For a moment, Adaku was oblivious to her surroundings. She thrashed her hands around, grasping for something.
She felt wetted with some liquid.
She was able to grab a piece of cloth and quickly brought it to her eyes. She wiped off the liquid that was now dripping down her face. The liquid dribbled into her mouth, and settled on her tongue. It was water. Why would she be wet with water?
She sat up on the bed where she was, looked all around and saw teary-eyed women, hurriedly tied wrappers slung across their chests. Her mother was among them. The glassy look in her mother’s eyes as well as the constant sniffing told her she had been crying.
Adaku wiped the water from her face again and sat up straighter
‘Ada nwam, you are alive. Hey, Ada, why now, enh, why do you want to kill me before my time?’ her mother exclaimed, feeling her daughter’s skin like she was unsure it was her.
‘Mama what is it? What happened?’ Adaku found the scenario strange
The women standing above her exchanged a look that Adaku did not miss
‘Did something happen to me?’ she asked frantically ‘I want to know’ she looked from her mother to the women the fear in her voice turning to firm resolve. She was still soaked with water and didn’t find that funny.
‘Ada, just calm down and eat something’
Adaku was annoyed at her mother and the women now
What were they hiding from her? What had happened?
She tried to recall the events of the night before. The walk all the way from the sheep market after discovering there was no water at the pump was tiring, but she had needed to make it. An hour before the first cock crow, she had arrived home and quickly slipped inside, taken some water to quench her thirst, and immediately gone to sleep.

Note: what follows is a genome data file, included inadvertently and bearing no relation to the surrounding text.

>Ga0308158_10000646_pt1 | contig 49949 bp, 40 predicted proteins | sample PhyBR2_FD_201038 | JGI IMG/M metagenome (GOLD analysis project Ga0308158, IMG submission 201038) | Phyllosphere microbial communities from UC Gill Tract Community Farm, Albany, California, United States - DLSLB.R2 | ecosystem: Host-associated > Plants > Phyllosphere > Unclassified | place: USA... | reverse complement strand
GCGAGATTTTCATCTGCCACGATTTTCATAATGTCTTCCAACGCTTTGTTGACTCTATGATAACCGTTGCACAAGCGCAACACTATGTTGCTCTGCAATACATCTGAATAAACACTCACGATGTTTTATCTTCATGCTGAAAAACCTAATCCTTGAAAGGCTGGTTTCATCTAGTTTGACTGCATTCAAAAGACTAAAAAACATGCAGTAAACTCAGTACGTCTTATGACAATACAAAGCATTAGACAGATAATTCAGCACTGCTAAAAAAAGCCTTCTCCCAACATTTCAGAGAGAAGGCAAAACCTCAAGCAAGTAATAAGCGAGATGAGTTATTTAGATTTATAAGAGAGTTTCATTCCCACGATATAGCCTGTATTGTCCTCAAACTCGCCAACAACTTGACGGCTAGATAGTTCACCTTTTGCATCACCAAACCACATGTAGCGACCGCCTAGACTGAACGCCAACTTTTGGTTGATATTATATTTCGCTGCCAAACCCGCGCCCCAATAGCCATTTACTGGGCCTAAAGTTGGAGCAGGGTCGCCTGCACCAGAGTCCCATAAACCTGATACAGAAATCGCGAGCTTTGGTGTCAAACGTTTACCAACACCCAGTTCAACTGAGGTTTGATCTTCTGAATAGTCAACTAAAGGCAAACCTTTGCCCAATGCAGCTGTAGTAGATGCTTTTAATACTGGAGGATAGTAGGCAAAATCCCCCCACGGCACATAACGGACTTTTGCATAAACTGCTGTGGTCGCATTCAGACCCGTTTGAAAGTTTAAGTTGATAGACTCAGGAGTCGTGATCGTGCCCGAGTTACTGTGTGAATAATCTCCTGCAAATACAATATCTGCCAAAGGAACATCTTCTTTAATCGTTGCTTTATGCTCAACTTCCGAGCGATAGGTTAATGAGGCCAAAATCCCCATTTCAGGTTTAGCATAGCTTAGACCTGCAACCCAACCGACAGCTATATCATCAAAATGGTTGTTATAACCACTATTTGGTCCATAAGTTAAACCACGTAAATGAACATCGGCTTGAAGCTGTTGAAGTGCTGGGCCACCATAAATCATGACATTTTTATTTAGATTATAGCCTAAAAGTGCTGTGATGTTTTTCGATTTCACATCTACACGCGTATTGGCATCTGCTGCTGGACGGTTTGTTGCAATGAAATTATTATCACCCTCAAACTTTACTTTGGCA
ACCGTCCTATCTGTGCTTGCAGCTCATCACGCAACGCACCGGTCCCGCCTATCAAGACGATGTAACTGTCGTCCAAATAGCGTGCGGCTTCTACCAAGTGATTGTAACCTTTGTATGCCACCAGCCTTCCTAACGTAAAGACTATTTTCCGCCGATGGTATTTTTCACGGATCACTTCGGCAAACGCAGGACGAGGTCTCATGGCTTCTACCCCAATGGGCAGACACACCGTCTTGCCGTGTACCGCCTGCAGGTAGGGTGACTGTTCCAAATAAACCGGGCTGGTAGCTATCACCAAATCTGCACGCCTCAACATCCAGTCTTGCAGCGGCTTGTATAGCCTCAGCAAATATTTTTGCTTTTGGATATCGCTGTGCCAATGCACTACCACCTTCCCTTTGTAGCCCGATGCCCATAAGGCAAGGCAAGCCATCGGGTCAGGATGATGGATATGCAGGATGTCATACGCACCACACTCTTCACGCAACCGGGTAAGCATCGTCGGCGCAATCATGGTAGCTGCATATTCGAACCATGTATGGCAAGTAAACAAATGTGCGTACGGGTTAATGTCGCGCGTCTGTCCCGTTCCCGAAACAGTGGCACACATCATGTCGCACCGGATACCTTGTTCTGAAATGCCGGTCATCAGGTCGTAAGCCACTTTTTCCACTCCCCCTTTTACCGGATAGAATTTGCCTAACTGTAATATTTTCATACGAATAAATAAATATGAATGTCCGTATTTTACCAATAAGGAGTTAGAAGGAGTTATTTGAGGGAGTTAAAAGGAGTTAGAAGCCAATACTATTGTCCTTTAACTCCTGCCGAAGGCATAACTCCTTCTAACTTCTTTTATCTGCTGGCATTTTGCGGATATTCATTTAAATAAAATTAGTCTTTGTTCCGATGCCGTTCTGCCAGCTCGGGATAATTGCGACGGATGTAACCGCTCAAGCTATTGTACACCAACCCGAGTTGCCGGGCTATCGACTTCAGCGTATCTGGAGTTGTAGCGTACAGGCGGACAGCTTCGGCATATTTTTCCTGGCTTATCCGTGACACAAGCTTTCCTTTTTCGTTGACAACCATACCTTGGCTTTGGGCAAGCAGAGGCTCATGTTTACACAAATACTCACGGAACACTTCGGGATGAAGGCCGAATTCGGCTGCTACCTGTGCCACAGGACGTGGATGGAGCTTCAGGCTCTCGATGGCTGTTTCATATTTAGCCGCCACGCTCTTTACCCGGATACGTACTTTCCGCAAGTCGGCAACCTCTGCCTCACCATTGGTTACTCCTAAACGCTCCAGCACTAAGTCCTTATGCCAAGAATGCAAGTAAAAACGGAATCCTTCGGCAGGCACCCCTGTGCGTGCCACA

She remembered having a bad dream.
In the dream, she was at the sheep market again. There were children. What happened after that, she couldn’t remember.
Well, it was just another bad dream. But something about it told her it was more than that.
‘Ada, Ada, Ada!’ her mother had been calling her for a while now
‘Yes ma’ she answered, now out of her reverie
‘Eat something now’
‘No’ Adaku was determined to know what had happened ‘Mama what happened to me?’
Her mother made a guttural sound, then something of a faint sigh, a behaviour Adaku had come to know by now. Mama was struggling with herself, she didn’t want to tell her daughter whatever had happened, yet she wanted to.
‘You died…or fainted’ her mother’s voice was low, almost a whisper. She stole a glance at the women, in a way seeming to seek approval from them after saying it, as though she had committed a sacrilege by merely whispering the words.
Adaku was taken aback ‘I died? I stopped breathing?’
Her mother nodded.
‘And you were smiling, yet you were not breathing. Your heart wasn’t beating at all. We thought you were gone.’
‘Since daybreak, about three hours now’ one of the women standing retorted, trying to assure them she could hear the entire conversation, maybe to even reiterate her role in the life-saving process.
Adaku spotted Obika’s mother, her father’s second wife come in at that moment with a bowl of something. It was obvious she had been in the room earlier. Adaku liked Obiageli because of the concern she showed for incidents that happened around her. Her concern was genuine. Yet, Adaku despised her for her mouth that ran like a drainage pipe and her rotten character too.